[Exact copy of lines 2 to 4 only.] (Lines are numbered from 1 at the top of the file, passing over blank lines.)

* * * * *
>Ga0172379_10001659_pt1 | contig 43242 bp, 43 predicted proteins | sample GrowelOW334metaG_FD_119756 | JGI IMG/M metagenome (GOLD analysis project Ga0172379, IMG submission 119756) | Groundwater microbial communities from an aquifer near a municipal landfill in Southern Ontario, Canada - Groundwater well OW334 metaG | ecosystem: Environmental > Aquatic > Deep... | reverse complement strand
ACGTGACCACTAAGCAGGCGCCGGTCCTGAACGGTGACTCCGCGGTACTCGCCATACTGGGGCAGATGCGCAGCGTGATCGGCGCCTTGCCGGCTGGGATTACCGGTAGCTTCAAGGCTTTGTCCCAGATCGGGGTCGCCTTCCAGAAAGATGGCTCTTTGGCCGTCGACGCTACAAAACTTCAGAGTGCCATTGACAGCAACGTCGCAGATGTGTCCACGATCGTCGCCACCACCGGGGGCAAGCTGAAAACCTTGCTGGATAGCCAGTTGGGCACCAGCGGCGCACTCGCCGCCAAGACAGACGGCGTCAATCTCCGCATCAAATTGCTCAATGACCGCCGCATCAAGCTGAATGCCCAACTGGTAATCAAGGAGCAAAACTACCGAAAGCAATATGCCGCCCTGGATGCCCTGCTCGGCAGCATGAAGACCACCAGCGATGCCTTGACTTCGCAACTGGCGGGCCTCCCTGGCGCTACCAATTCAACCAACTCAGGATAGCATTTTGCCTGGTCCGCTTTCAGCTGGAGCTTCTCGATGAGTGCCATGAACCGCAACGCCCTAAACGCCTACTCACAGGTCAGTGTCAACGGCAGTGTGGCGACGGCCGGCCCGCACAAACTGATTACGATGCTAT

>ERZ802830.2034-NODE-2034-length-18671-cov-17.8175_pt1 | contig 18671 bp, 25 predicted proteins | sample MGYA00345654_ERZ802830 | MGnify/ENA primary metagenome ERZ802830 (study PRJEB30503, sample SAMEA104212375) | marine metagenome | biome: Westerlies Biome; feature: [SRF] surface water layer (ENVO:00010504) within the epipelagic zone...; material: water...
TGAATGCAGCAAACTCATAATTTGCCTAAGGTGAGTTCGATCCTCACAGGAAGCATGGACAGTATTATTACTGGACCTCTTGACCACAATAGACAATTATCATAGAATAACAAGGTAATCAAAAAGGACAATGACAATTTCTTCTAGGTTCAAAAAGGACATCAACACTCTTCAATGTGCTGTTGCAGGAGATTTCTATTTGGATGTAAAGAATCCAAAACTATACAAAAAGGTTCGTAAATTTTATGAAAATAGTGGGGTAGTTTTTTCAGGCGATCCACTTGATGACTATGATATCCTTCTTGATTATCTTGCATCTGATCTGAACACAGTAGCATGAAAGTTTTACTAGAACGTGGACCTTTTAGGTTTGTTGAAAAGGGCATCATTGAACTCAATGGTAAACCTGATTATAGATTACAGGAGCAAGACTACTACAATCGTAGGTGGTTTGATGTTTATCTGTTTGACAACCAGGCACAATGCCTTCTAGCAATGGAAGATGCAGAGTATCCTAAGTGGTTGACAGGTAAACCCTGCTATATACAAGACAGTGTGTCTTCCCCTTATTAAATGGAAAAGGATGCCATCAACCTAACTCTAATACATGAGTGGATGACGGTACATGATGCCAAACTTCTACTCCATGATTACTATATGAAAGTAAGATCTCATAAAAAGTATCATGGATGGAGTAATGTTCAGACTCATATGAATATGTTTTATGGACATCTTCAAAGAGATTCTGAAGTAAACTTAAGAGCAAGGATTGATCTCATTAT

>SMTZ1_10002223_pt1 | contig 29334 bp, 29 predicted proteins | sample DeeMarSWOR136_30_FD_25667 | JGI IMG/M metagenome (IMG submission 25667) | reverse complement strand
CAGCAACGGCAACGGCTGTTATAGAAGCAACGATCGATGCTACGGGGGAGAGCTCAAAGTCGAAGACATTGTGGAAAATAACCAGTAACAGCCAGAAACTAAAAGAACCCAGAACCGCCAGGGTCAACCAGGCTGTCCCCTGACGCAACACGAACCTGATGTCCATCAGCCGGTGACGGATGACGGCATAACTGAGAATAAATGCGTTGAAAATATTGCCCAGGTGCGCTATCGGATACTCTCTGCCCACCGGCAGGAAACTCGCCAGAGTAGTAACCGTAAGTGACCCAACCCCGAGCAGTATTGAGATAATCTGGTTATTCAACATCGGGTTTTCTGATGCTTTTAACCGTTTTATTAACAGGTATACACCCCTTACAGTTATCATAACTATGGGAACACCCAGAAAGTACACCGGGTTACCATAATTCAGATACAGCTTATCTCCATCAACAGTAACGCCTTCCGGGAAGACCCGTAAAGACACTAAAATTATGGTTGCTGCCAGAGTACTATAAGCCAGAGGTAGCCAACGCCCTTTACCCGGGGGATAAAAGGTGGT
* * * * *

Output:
ACGTGACCACTAAGCAGGCGCCGGTCCTGAACGGTGACTCCGCGGTACTCGCCATACTGGGGCAGATGCGCAGCGTGATCGGCGCCTTGCCGGCTGGGATTACCGGTAGCTTCAAGGCTTTGTCCCAGATCGGGGTCGCCTTCCAGAAAGATGGCTCTTTGGCCGTCGACGCTACAAAACTTCAGAGTGCCATTGACAGCAACGTCGCAGATGTGTCCACGATCGTCGCCACCACCGGGGGCAAGCTGAAAACCTTGCTGGATAGCCAGTTGGGCACCAGCGGCGCACTCGCCGCCAAGACAGACGGCGTCAATCTCCGCATCAAATTGCTCAATGACCGCCGCATCAAGCTGAATGCCCAACTGGTAATCAAGGAGCAAAACTACCGAAAGCAATATGCCGCCCTGGATGCCCTGCTCGGCAGCATGAAGACCACCAGCGATGCCTTGACTTCGCAACTGGCGGGCCTCCCTGGCGCTACCAATTCAACCAACTCAGGATAGCATTTTGCCTGGTCCGCTTTCAGCTGGAGCTTCTCGATGAGTGCCATGAACCGCAACGCCCTAAACGCCTACTCACAGGTCAGTGTCAACGGCAGTGTGGCGACGGCCGGCCCGCACAAACTGATTACGATGCTAT

>ERZ802830.2034-NODE-2034-length-18671-cov-17.8175_pt1 | contig 18671 bp, 25 predicted proteins | sample MGYA00345654_ERZ802830 | MGnify/ENA primary metagenome ERZ802830 (study PRJEB30503, sample SAMEA104212375) | marine metagenome | biome: Westerlies Biome; feature: [SRF] surface water layer (ENVO:00010504) within the epipelagic zone...; material: water...
TGAATGCAGCAAACTCATAATTTGCCTAAGGTGAGTTCGATCCTCACAGGAAGCATGGACAGTATTATTACTGGACCTCTTGACCACAATAGACAATTATCATAGAATAACAAGGTAATCAAAAAGGACAATGACAATTTCTTCTAGGTTCAAAAAGGACATCAACACTCTTCAATGTGCTGTTGCAGGAGATTTCTATTTGGATGTAAAGAATCCAAAACTATACAAAAAGGTTCGTAAATTTTATGAAAATAGTGGGGTAGTTTTTTCAGGCGATCCACTTGATGACTATGATATCCTTCTTGATTATCTTGCATCTGATCTGAACACAGTAGCATGAAAGTTTTACTAGAACGTGGACCTTTTAGGTTTGTTGAAAAGGGCATCATTGAACTCAATGGTAAACCTGATTATAGATTACAGGAGCAAGACTACTACAATCGTAGGTGGTTTGATGTTTATCTGTTTGACAACCAGGCACAATGCCTTCTAGCAATGGAAGATGCAGAGTATCCTAAGTGGTTGACAGGTAAACCCTGCTATATACAAGACAGTGTGTCTTCCCCTTATTAAATGGAAAAGGATGCCATCAACCTAACTCTAATACATGAGTGGATGACGGTACATGATGCCAAACTTCTACTCCATGATTACTATATGAAAGTAAGATCTCATAAAAAGTATCATGGATGGAGTAATGTTCAGACTCATATGAATATGTTTTATGGACATCTTCAAAGAGATTCTGAAGTAAACTTAAGAGCAAGGATTGATCTCATTAT